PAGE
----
What are the steps of a "moral panic"?Please include: - What a "moral panic" is - The 5 main features of a "moral panic" - The progress of a "moral panic"
The term moral panic was first used by Stanley Cohen, a sociologist, in his 1972 study of "The Mods and Rockers" phenomenon (a gang rivalry in the UK during the 1960s). Moral panic refers to the belief that a group of people are a threat to society (i.e. social values, & culture).
The five main features of moral panic are:
- Concern: awareness that the group may have a negative impact on society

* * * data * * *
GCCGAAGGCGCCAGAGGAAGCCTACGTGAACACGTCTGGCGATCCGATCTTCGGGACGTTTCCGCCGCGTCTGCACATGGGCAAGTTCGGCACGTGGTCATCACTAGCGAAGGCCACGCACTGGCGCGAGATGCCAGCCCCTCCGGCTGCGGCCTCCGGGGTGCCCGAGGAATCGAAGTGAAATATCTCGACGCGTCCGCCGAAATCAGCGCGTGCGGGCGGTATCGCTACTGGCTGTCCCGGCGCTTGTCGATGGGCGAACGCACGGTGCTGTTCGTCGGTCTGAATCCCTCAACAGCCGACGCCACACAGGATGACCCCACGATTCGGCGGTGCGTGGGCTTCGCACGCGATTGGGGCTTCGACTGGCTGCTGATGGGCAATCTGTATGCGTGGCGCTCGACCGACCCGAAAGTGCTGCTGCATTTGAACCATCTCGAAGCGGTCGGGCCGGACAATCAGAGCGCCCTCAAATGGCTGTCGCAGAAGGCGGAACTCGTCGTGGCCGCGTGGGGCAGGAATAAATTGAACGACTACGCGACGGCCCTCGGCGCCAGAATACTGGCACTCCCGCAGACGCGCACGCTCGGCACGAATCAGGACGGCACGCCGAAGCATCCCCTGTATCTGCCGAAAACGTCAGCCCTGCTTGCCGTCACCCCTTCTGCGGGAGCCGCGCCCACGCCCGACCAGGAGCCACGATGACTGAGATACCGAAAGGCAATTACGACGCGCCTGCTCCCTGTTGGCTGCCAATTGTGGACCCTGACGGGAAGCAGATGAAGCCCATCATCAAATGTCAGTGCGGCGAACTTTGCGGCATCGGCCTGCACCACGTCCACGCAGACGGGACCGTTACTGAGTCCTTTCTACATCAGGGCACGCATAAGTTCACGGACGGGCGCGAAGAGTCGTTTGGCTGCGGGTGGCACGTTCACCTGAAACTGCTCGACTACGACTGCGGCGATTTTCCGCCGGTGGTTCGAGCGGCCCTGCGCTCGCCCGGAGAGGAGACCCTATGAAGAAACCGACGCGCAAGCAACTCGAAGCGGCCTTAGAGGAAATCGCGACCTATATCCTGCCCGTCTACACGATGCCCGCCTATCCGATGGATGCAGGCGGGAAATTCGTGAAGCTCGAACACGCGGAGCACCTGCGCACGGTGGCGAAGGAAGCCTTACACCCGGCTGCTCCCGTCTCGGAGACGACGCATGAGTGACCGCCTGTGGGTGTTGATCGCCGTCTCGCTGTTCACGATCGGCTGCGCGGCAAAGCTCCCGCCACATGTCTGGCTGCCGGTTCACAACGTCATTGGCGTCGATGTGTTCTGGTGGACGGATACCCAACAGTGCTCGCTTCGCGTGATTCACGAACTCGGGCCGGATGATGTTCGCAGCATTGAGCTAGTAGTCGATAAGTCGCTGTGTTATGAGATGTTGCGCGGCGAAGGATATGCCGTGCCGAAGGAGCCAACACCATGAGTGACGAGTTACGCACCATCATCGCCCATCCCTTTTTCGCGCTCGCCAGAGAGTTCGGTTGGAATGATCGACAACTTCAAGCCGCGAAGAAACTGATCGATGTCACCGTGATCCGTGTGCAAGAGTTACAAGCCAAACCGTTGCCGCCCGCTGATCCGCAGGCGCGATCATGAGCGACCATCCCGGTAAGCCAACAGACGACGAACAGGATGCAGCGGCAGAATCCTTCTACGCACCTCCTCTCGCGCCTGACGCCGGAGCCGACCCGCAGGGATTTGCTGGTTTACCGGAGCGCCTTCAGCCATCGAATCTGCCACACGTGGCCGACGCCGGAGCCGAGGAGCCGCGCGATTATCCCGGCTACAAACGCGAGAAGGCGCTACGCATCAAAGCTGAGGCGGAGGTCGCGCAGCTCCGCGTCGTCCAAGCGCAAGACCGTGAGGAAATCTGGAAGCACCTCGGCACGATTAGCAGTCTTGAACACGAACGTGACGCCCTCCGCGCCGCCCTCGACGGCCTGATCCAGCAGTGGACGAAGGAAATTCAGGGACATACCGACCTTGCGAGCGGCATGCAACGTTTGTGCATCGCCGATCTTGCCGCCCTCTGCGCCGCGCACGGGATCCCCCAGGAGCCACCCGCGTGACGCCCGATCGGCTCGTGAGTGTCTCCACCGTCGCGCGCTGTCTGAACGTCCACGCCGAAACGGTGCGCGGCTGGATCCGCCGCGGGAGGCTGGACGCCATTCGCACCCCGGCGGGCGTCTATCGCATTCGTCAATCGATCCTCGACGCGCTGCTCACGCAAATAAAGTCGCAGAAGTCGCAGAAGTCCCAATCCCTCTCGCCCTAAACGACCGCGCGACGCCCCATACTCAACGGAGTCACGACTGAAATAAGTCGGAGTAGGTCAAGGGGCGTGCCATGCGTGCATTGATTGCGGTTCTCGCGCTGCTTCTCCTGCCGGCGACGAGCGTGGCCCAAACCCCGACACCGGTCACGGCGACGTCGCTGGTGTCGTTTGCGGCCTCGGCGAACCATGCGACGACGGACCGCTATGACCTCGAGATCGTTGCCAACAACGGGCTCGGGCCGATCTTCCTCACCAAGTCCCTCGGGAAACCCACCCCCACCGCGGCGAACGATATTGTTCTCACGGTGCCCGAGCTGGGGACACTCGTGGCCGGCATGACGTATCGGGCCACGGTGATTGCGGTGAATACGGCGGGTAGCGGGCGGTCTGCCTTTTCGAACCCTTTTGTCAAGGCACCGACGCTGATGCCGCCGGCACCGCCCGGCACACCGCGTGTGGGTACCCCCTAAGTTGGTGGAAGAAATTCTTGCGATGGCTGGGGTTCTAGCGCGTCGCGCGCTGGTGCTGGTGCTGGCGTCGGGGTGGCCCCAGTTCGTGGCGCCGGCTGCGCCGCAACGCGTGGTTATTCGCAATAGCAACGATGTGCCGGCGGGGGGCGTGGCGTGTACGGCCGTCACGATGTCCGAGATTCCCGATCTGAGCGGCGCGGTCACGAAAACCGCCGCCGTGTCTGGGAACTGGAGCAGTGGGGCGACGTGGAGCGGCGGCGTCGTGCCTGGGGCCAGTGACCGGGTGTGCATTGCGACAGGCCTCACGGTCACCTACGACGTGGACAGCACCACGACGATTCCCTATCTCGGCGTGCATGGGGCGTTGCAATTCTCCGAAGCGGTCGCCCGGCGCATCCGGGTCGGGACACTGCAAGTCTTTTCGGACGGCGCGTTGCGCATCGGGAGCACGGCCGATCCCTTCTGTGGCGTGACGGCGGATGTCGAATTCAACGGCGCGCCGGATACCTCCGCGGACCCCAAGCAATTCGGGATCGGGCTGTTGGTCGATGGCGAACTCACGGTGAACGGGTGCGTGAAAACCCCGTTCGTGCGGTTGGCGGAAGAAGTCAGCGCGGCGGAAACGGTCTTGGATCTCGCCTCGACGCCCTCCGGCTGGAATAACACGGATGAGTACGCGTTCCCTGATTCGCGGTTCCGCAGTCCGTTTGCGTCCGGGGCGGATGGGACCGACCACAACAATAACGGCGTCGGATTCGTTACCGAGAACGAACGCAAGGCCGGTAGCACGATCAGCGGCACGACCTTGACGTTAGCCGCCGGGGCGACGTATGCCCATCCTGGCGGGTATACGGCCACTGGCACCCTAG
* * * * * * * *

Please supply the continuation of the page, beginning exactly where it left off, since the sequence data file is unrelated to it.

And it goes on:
- Hostility: anger towards the group in question
- Consensus: many individuals must have the same feelings regarding the threat
- Disproportionality: the action taken by individuals is disproprtionate to the actual threat
- Volatility: panics are very volatile and tend to come and go quickly
To begin a moral panic, there must be a sub-culture or group of individuals who cause concern and hostility among the general population. They are typically individuals who go against the norms of society. In today's world, moral panic is typically caused when the media reacts to an event or group of people's actions. By spreading news of the event people develop a consensus and then respond. One examples of a recent moral panic is the "war on drugs". The media covered the abuse of illegal drug use and its impact on society. The nation, including law makers, became concerned, and the government acted. Although the "war on drugs" is still being waged, its not as volatile as it was in the 1980s.